This 2018 Article IV Consultation highlights that Montenegro’s economy is growing strongly, boosted by the implementation of large investment projects, including the construction of the Bar-Boljare highway. Growth should continue over the medium term, albeit at a more moderate pace as highway construction ends. The IMF staff projects the economy to expand by 3 percent in 2018 and 2.5 percent in 2019, with fiscal consolidation also acting as a moderate drag on growth. Although the implementation of large publicly financed infrastructure projects has added to economic growth, the accompanying use of fiscal resources has contributed to a large increase in government debt. Economic growth should remain strong in 2018, notwithstanding fiscal consolidation, and maintain momentum over the medium term.
This Selected Issues paper analyzes the long-term growth prospects and the output gap in Montenegro. Historical growth in Montenegro was driven mostly by capital with some contribution from labor, while total factor productivity (TFP) contributed negatively. Going forward, in the baseline growth accounting framework with no reforms, employment will likely have a slightly negative contribution because of demographic dynamics unless both labor force participation and unemployment improve significantly. The highway project will contribute to capital accumulation in the near term, but the contribution from capital accumulation will likely fall despite relatively high investment ratios. Based on historical performance, the contribution from TFP is likely limited and constitutes the main bottleneck for long-term growth prospects in the no-reform baseline.
Dmitriy Kovtun, Alexis Meyer-Cirkel, Ms. Zuzana Murgasova, Mr. Dustin Smith, and Suchanan Tambunlertchai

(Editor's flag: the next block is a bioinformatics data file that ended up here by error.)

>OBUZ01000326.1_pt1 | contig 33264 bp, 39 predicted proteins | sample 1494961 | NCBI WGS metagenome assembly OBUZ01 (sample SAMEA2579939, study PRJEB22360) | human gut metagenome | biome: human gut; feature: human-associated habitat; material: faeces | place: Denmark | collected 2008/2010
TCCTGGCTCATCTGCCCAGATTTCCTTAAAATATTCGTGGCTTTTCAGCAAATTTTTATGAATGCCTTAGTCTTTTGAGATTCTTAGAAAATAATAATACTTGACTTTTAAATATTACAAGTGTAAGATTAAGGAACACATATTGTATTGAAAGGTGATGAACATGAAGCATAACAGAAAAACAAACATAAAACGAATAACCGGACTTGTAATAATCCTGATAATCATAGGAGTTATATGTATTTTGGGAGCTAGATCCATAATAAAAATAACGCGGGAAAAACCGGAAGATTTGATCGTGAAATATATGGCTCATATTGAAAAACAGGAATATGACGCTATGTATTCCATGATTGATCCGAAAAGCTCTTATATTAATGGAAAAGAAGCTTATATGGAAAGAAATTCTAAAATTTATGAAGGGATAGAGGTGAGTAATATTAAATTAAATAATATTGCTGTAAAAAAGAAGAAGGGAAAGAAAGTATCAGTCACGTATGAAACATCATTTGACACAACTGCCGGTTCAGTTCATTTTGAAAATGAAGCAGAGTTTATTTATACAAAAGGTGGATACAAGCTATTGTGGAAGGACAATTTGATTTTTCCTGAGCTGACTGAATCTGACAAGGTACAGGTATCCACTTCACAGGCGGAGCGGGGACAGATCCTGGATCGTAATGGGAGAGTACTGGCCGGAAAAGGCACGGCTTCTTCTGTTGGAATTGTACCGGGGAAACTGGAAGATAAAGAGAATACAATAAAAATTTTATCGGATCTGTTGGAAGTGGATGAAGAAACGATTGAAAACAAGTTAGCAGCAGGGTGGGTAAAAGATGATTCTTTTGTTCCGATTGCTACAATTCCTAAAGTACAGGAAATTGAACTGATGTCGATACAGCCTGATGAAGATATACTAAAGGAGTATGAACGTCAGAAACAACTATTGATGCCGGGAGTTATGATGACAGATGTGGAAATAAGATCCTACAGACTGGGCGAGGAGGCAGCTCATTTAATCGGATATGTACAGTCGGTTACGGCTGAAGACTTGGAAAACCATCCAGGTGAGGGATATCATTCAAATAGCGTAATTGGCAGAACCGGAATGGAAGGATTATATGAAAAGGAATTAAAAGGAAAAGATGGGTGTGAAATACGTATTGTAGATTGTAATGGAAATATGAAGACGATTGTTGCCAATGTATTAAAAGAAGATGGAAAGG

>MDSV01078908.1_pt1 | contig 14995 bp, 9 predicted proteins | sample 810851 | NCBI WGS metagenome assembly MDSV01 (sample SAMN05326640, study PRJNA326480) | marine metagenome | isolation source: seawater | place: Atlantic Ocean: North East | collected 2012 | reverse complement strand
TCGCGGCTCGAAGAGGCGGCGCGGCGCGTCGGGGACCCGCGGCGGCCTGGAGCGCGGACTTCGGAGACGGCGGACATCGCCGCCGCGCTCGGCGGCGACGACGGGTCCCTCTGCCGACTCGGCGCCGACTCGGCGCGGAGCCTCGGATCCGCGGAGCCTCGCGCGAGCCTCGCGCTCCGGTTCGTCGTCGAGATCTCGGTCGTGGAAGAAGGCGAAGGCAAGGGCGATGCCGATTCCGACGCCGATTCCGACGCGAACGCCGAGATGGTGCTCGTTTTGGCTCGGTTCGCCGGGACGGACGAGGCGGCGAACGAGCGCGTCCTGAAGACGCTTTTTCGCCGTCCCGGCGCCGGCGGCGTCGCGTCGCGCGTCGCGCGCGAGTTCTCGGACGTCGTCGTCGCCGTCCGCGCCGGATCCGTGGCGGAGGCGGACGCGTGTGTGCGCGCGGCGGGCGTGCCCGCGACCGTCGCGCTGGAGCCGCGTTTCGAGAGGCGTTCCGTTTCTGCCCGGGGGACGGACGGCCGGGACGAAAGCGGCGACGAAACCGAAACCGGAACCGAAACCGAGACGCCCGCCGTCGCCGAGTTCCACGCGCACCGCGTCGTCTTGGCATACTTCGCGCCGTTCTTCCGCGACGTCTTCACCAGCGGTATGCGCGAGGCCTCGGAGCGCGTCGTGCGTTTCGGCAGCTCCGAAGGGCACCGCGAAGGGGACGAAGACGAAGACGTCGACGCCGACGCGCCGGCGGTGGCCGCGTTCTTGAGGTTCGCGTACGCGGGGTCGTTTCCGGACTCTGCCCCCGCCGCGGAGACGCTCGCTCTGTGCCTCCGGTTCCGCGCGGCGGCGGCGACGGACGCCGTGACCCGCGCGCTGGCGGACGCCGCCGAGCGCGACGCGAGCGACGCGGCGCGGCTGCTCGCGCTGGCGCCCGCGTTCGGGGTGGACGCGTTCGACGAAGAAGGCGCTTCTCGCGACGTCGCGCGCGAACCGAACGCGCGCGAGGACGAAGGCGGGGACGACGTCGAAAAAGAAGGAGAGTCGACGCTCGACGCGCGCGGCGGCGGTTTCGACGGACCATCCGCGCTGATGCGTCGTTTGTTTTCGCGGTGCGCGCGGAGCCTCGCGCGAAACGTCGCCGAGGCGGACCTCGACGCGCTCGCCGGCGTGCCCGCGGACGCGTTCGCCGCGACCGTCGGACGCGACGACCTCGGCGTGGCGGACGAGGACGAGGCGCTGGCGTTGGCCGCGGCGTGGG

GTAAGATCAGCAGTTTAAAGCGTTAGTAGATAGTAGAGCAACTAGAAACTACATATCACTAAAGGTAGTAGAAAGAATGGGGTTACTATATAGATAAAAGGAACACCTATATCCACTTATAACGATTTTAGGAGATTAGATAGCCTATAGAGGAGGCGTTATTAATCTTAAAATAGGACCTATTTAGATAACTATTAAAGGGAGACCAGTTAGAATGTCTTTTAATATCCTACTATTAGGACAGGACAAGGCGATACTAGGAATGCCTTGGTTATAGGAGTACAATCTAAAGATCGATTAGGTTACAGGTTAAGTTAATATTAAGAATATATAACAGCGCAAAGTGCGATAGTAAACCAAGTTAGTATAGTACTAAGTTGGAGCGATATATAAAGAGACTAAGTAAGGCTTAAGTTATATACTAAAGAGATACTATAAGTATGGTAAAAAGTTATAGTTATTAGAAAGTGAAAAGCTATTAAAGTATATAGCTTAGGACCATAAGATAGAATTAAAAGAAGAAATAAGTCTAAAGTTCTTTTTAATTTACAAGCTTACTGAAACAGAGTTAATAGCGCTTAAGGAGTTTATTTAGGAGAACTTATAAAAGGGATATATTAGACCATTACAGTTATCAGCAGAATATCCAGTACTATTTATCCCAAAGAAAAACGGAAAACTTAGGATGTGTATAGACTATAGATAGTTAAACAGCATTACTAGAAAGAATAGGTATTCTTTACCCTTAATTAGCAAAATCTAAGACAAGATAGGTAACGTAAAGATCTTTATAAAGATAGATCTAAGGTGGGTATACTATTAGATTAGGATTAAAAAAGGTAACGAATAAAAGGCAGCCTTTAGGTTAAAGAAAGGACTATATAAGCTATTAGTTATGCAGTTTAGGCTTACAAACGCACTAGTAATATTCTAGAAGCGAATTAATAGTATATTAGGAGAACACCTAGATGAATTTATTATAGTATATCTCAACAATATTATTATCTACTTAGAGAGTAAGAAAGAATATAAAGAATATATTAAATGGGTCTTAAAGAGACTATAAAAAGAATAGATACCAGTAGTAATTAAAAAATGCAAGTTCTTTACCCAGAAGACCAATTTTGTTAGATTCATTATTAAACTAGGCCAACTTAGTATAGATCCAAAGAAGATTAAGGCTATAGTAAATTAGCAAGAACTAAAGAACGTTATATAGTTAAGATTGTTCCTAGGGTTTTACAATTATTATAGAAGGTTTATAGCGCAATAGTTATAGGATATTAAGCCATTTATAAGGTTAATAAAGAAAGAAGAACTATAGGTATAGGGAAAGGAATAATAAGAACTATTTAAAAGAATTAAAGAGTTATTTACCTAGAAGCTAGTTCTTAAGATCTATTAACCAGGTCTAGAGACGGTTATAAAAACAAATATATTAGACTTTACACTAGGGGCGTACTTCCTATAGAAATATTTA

Labor markets in the Western Balkan countries (Albania, Bosnia and Herzegovina, Kosovo, Macedonia, Montenegro, and Serbia) are characterized by some of the highest unemployment and low employment rates in Europe. We analyze the poor labor market outcomes in these countries by comparison with the New Member States of the European Union and advanced European economies. Our findings suggest that long-lasting labor market weaknesses in the Western Balkans have structural roots: the institutional setup of the labor markets, labor cost factors, and especially the unfinished transition process. Finally, we offer policy recommendations for boosting job creation.
This 2012 Article IV Consultation highlights that three years after the sudden end of Montenegro’s boom, there has been considerable progress toward recovery. Fiscal imbalances have proved difficult to rein in, reflecting a large fall in revenue after the collapse of the boom. Executive Directors have commended the authorities’ efforts to stabilize the economy, and welcomed the progress made since the financial crisis. Directors have also recognized the sizable public expenditure adjustment over the past few years, but underscored the need for further high-quality deficit reducing measures.
Since its independence in 2006, Montenegro has experienced an economic and financial roller coaster ride. The baseline is predicated on continued improvements in cost competitiveness and productivity-raising foreign direct investment (FDI). Avoiding a relapse into recession will thus require strengthening the health of the banking system and removing impediments to restructuring the economy. Montenegro’s attractiveness to investors will depend on reducing macroeconomic and structural vulnerabilities. The business environment needs to be further improved. Redressing solvency issues and improving liquidity were jointly seen as priority tasks.
This 2010 Article IV Consultation highlights that Montenegro has been hard hit by the global financial crisis. Contagion and concerns about the robustness of the banking system have triggered large deposit withdrawals and a credit crunch. Moreover, the unwinding of the real estate boom has generated strong negative wealth effects that depressed demand. The authorities have taken wide-ranging measures to stabilize the financial system and rekindle lending activity. Foreign parents have also stepped in with substantial liquidity infusion.
International Monetary Fund. External Relations Dept.
Montenegro, IMF membership, Peru loan, Lebanon, Murilo Portugal interview, IMF technical assistance (TA), Vietnam and WTO, Colombia, foreign direct investment, gender and economics, Arab economies, France and 35-hour week.